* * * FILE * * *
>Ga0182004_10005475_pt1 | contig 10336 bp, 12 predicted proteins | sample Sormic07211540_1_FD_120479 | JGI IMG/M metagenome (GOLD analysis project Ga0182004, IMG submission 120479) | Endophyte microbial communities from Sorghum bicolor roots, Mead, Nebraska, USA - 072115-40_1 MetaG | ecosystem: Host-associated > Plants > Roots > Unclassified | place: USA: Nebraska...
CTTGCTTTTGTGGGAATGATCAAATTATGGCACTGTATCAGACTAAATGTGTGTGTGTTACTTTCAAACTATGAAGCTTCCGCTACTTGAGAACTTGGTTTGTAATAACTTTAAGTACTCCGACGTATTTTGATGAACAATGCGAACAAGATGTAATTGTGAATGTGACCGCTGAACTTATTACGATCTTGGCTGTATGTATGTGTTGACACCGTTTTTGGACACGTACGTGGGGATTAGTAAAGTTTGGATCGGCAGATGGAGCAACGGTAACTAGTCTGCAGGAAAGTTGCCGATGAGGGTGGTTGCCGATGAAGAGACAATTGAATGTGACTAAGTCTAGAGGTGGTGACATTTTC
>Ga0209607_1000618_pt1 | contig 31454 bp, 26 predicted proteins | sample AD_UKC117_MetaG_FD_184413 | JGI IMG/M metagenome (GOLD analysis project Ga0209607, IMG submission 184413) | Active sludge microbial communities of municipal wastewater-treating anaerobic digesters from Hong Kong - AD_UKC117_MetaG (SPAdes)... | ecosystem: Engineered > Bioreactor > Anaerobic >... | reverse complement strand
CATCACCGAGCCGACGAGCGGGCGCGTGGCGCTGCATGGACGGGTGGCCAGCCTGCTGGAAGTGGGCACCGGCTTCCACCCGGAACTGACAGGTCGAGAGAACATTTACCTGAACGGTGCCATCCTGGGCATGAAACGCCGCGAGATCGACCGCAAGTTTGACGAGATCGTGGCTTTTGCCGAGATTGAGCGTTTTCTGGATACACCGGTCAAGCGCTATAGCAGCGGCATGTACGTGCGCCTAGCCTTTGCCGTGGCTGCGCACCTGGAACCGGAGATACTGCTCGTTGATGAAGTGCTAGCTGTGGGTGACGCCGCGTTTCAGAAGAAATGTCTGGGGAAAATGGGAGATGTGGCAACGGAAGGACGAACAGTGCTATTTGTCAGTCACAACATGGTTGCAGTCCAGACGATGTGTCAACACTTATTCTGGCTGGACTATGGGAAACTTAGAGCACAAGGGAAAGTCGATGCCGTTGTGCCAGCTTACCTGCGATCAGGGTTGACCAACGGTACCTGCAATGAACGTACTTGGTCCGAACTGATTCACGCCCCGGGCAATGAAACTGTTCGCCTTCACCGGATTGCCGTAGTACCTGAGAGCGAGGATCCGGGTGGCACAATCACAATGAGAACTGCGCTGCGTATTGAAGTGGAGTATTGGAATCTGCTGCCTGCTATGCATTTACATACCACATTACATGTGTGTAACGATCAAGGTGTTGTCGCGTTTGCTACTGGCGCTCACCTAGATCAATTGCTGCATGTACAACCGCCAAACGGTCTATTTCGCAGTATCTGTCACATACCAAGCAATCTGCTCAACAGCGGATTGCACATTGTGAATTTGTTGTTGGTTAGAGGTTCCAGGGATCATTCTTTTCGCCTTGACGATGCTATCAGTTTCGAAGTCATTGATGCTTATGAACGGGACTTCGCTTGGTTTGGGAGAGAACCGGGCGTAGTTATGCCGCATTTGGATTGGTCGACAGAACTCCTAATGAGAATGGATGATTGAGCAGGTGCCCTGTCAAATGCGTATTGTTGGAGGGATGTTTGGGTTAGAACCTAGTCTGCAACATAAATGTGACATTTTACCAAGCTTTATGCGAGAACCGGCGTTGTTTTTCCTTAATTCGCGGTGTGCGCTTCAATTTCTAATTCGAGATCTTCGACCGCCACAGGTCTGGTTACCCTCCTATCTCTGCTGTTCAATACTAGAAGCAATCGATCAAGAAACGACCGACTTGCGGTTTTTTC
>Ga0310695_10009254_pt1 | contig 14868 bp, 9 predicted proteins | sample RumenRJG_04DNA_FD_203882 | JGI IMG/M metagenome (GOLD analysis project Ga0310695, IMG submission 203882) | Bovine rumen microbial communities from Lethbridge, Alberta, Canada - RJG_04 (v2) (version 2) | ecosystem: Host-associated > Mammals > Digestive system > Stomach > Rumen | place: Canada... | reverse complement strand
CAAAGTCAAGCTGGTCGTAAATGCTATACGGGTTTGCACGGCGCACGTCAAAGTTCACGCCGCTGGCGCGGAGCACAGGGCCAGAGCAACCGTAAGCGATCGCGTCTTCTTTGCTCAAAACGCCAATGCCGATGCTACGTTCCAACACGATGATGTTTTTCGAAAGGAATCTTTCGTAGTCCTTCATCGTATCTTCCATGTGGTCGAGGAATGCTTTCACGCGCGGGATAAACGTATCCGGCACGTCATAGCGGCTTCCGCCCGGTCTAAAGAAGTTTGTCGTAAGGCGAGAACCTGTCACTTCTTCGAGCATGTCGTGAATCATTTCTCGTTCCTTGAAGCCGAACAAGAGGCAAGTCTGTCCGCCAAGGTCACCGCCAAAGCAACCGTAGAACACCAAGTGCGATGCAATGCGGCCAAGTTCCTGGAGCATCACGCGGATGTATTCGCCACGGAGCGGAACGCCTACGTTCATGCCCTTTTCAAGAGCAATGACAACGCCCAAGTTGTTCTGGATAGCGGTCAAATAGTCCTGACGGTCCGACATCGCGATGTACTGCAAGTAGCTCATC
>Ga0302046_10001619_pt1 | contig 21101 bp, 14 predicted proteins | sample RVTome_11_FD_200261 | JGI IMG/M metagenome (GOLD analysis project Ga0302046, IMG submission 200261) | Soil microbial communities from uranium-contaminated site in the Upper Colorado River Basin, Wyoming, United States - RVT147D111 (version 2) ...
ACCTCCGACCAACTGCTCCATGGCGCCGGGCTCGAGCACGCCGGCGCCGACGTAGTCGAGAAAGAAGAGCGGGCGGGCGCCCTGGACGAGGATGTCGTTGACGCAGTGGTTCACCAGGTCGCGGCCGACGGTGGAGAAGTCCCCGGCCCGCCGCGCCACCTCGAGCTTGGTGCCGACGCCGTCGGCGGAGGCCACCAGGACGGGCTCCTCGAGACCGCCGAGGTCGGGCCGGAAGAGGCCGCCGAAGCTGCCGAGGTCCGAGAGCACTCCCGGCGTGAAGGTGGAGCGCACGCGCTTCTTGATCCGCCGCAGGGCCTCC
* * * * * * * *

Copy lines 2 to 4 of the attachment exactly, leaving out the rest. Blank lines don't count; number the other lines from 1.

CTTGCTTTTGTGGGAATGATCAAATTATGGCACTGTATCAGACTAAATGTGTGTGTGTTACTTTCAAACTATGAAGCTTCCGCTACTTGAGAACTTGGTTTGTAATAACTTTAAGTACTCCGACGTATTTTGATGAACAATGCGAACAAGATGTAATTGTGAATGTGACCGCTGAACTTATTACGATCTTGGCTGTATGTATGTGTTGACACCGTTTTTGGACACGTACGTGGGGATTAGTAAAGTTTGGATCGGCAGATGGAGCAACGGTAACTAGTCTGCAGGAAAGTTGCCGATGAGGGTGGTTGCCGATGAAGAGACAATTGAATGTGACTAAGTCTAGAGGTGGTGACATTTTC
>Ga0209607_1000618_pt1 | contig 31454 bp, 26 predicted proteins | sample AD_UKC117_MetaG_FD_184413 | JGI IMG/M metagenome (GOLD analysis project Ga0209607, IMG submission 184413) | Active sludge microbial communities of municipal wastewater-treating anaerobic digesters from Hong Kong - AD_UKC117_MetaG (SPAdes)... | ecosystem: Engineered > Bioreactor > Anaerobic >... | reverse complement strand
CATCACCGAGCCGACGAGCGGGCGCGTGGCGCTGCATGGACGGGTGGCCAGCCTGCTGGAAGTGGGCACCGGCTTCCACCCGGAACTGACAGGTCGAGAGAACATTTACCTGAACGGTGCCATCCTGGGCATGAAACGCCGCGAGATCGACCGCAAGTTTGACGAGATCGTGGCTTTTGCCGAGATTGAGCGTTTTCTGGATACACCGGTCAAGCGCTATAGCAGCGGCATGTACGTGCGCCTAGCCTTTGCCGTGGCTGCGCACCTGGAACCGGAGATACTGCTCGTTGATGAAGTGCTAGCTGTGGGTGACGCCGCGTTTCAGAAGAAATGTCTGGGGAAAATGGGAGATGTGGCAACGGAAGGACGAACAGTGCTATTTGTCAGTCACAACATGGTTGCAGTCCAGACGATGTGTCAACACTTATTCTGGCTGGACTATGGGAAACTTAGAGCACAAGGGAAAGTCGATGCCGTTGTGCCAGCTTACCTGCGATCAGGGTTGACCAACGGTACCTGCAATGAACGTACTTGGTCCGAACTGATTCACGCCCCGGGCAATGAAACTGTTCGCCTTCACCGGATTGCCGTAGTACCTGAGAGCGAGGATCCGGGTGGCACAATCACAATGAGAACTGCGCTGCGTATTGAAGTGGAGTATTGGAATCTGCTGCCTGCTATGCATTTACATACCACATTACATGTGTGTAACGATCAAGGTGTTGTCGCGTTTGCTACTGGCGCTCACCTAGATCAATTGCTGCATGTACAACCGCCAAACGGTCTATTTCGCAGTATCTGTCACATACCAAGCAATCTGCTCAACAGCGGATTGCACATTGTGAATTTGTTGTTGGTTAGAGGTTCCAGGGATCATTCTTTTCGCCTTGACGATGCTATCAGTTTCGAAGTCATTGATGCTTATGAACGGGACTTCGCTTGGTTTGGGAGAGAACCGGGCGTAGTTATGCCGCATTTGGATTGGTCGACAGAACTCCTAATGAGAATGGATGATTGAGCAGGTGCCCTGTCAAATGCGTATTGTTGGAGGGATGTTTGGGTTAGAACCTAGTCTGCAACATAAATGTGACATTTTACCAAGCTTTATGCGAGAACCGGCGTTGTTTTTCCTTAATTCGCGGTGTGCGCTTCAATTTCTAATTCGAGATCTTCGACCGCCACAGGTCTGGTTACCCTCCTATCTCTGCTGTTCAATACTAGAAGCAATCGATCAAGAAACGACCGACTTGCGGTTTTTTC